Definition of stick to in US English:

stick to

phrasal verb

  • 1Continue or confine oneself to doing or using (a particular thing)

    ‘I'll stick to bitter lemon, thanks’
    • ‘All the scenes of soccer games stick to close-ups of cleats followed by actresses hitting the turf and then a ball hitting the net.’
    • ‘The scientists caution women to stay on the safe side and stick to soft drinks in late pregnancy.’
    • ‘Economic activity was his forte, and had he stayed in Sudan he could have stuck to that.’
    • ‘They urged the soldiers to stay in their barracks and stick to defending the country as professional soldiers.’
    • ‘The awards are known for sticking to the tried and true, and this year stayed true to the script, for the most part.’
    • ‘If gray foliage plays a major role in your garden, stick to cool-colored flowers.’
    • ‘In the summertime, try sticking to lighter colored suits and stay away from darker ones.’
    • ‘Your style is to stick to the moves that we've practised, play it safe.’
    • ‘And, why do they not follow where the interview goes instead of sticking to their boring prepared questions.’
    • ‘He has continued his policy of sticking to predominantly French riders for his team.’
    • ‘However, Mary concluded, if they both stuck to doing their jobs and stayed out of each other's way as much as possible, things would run smoothly.’
    1. 1.1 Not move or digress from (a path or a subject).
      • ‘An autobiography is an attempt to bring up all the facts, and to stick to them, faithfully and chronologically.’
      • ‘Travellers should stick to prescribed paths and not even contemplate wading through cultivated land.’
      • ‘It sticks to the facts, avoids becoming opinionated and doesn't patronise.’
      • ‘She sticks to her subject and argues an extremely complex case with authority, aplomb and ease.’
      • ‘I suppose we just have to accept that a major movie house would never dream of tackling this subject if it had to stick to the facts.’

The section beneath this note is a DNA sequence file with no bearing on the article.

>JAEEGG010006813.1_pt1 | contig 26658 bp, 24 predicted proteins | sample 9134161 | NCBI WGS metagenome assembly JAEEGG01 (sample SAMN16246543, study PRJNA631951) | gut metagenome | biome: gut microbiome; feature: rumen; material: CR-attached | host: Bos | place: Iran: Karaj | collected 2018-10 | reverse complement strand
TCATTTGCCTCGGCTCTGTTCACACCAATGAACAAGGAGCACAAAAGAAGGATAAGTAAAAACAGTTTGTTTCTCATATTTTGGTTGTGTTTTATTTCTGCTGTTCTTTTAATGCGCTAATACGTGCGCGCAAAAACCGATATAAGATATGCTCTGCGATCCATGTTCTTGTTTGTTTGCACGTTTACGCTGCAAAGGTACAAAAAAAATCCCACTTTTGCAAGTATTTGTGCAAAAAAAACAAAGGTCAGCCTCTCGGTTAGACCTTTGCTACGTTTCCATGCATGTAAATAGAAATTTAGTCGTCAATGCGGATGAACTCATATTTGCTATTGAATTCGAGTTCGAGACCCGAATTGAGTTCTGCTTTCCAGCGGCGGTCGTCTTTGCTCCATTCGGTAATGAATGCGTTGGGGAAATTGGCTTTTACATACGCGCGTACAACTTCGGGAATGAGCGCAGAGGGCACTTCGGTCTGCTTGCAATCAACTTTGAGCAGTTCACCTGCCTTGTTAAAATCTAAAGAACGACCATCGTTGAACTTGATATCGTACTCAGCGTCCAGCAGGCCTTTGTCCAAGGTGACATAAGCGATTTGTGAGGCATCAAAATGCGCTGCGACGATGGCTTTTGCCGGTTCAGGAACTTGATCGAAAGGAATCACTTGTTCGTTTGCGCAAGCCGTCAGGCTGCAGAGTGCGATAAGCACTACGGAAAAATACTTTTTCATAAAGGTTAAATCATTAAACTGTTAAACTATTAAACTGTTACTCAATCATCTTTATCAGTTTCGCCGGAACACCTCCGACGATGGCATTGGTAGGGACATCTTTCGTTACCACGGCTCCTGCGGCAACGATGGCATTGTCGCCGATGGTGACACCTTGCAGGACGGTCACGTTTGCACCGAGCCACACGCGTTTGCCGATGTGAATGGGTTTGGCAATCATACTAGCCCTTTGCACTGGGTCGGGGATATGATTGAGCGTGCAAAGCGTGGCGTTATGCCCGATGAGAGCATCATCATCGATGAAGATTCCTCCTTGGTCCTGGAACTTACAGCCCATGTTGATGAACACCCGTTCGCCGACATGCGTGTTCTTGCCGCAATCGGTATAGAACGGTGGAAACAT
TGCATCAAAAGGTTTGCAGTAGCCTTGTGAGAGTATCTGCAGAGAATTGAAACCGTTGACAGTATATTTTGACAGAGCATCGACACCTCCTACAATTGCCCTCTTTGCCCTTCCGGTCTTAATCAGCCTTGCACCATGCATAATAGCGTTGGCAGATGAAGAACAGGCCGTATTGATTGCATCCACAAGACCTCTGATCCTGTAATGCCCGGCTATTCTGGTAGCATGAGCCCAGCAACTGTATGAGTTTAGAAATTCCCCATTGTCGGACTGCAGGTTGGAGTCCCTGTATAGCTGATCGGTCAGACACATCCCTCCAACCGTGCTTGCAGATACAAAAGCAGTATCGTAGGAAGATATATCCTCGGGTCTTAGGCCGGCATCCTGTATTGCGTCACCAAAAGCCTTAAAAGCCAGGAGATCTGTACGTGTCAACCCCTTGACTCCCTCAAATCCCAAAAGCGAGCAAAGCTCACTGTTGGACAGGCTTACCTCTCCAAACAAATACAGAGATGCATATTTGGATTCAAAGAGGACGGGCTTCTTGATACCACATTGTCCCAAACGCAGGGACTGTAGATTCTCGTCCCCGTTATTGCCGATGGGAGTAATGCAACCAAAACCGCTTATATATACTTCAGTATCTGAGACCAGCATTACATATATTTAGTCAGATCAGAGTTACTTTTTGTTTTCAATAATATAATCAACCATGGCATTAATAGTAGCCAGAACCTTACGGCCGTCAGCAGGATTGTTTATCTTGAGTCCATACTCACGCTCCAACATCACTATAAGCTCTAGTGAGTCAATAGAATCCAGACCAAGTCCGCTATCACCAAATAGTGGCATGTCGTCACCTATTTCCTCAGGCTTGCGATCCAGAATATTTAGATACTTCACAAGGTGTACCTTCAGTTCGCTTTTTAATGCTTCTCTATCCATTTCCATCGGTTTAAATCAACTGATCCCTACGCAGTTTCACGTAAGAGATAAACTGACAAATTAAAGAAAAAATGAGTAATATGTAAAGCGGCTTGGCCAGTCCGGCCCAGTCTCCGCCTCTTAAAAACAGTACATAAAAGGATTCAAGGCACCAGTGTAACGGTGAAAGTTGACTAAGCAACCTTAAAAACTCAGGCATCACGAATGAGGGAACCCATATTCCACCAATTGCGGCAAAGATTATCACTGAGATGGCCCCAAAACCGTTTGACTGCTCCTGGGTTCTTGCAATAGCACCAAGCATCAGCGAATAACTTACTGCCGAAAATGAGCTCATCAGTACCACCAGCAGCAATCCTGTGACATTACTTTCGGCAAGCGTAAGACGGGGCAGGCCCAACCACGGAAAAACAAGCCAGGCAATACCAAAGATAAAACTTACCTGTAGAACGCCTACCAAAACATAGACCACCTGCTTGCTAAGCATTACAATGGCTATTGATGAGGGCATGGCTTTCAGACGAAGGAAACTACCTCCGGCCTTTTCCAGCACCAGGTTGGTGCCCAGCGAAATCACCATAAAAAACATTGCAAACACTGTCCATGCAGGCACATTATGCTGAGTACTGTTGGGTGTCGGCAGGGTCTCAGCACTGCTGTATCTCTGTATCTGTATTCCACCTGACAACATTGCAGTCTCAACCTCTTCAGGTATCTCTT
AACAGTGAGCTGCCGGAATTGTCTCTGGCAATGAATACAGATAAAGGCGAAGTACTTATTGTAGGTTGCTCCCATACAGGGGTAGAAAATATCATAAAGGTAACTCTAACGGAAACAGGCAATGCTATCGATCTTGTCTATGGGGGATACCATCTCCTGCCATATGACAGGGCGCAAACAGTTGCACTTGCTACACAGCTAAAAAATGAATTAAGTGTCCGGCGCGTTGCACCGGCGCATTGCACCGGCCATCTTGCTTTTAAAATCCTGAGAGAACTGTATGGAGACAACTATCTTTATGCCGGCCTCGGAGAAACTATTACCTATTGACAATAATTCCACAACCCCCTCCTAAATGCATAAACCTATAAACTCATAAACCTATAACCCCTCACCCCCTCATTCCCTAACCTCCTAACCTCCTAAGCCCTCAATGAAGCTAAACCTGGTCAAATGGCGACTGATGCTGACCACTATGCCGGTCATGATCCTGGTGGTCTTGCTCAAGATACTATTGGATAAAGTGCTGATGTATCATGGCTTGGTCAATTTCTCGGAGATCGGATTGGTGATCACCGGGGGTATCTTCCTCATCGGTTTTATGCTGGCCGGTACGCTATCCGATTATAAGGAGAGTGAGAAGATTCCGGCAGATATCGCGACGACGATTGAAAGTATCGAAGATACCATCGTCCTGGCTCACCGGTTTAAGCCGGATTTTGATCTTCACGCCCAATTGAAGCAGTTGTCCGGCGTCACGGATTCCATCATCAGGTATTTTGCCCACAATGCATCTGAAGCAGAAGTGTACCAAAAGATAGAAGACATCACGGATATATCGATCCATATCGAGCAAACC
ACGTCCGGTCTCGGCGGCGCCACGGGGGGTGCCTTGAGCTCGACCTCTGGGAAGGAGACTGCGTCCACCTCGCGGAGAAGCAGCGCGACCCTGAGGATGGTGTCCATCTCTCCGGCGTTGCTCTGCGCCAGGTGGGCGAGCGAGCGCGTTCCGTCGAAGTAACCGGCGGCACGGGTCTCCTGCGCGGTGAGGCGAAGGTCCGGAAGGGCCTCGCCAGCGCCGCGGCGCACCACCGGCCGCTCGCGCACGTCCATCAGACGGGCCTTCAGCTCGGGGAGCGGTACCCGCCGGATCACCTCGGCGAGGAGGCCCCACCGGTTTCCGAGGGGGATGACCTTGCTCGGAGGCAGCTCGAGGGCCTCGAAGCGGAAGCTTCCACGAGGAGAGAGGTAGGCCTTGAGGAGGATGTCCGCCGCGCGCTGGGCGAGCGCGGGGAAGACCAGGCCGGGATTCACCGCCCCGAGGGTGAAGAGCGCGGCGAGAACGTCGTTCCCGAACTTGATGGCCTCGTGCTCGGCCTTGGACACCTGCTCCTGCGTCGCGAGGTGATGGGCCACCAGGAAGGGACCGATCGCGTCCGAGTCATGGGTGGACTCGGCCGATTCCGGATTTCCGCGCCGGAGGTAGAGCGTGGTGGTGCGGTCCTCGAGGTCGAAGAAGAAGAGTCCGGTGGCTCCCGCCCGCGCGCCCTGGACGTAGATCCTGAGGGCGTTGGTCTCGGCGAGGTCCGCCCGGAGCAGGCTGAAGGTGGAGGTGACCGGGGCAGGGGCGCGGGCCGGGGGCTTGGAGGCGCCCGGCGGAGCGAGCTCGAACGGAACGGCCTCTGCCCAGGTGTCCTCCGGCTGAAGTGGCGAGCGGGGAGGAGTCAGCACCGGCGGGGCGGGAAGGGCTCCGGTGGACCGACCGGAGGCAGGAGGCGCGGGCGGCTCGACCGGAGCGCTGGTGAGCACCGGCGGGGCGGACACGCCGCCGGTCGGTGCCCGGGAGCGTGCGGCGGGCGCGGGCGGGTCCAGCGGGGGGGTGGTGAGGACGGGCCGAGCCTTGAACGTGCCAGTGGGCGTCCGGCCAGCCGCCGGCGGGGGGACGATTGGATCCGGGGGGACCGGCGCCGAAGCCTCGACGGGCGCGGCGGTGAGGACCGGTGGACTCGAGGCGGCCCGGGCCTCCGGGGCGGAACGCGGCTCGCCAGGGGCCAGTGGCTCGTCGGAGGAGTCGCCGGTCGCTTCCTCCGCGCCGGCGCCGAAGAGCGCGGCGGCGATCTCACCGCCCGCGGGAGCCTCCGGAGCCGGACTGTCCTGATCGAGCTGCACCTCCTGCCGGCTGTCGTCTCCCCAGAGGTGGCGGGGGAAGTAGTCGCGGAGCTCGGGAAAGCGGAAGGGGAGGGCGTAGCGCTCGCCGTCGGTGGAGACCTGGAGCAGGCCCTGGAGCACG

• ‘My acquaintance was a little puzzled, expecting me to stick to the original subject.’
      • ‘He said the council had placed clear signs on all its footpaths advising people to stick to marked paths and to avoid all contact with livestock.’
      • ‘But even if you stick to the cycle paths you are not necessarily safe.’
      • ‘The two commentary tracks are well done and stick to the subject matter well.’
      • ‘I won't mind if you pull us up short for not sticking to the subject.’
  • 2Adhere to (a commitment, belief, or rule)

    ‘the government stuck to its election pledges’
    • ‘We are delighted that the government is sticking to its commitment.’
    • ‘The Mayor angrily stuck to his belief that if the council took over the playground, it could be insured.’
    • ‘Stretch limousine operators have been given a final warning to stick to the safety rules and ensure they have the right licences or face action.’
    • ‘No one thought the companies would stick to their word without continued pressure from the union.’
    • ‘He continues to make progress in his physique each year by sticking to the same program.’
    • ‘After further review of the matter, I stick to my belief that the court got this one wrong.’
    • ‘Through the decades he has stuck to his beliefs and spoken his mind.’
    • ‘Throughout his captivity the guards stuck to the rules.’
    • ‘Anybody with histories of alcoholism or drug abuse must prove they are willing to stick to strict rules.’
    • ‘There are so many rules, but nobody sticks to them.’
    abide by, keep, adhere to, hold to, fulfil, make good
    View synonyms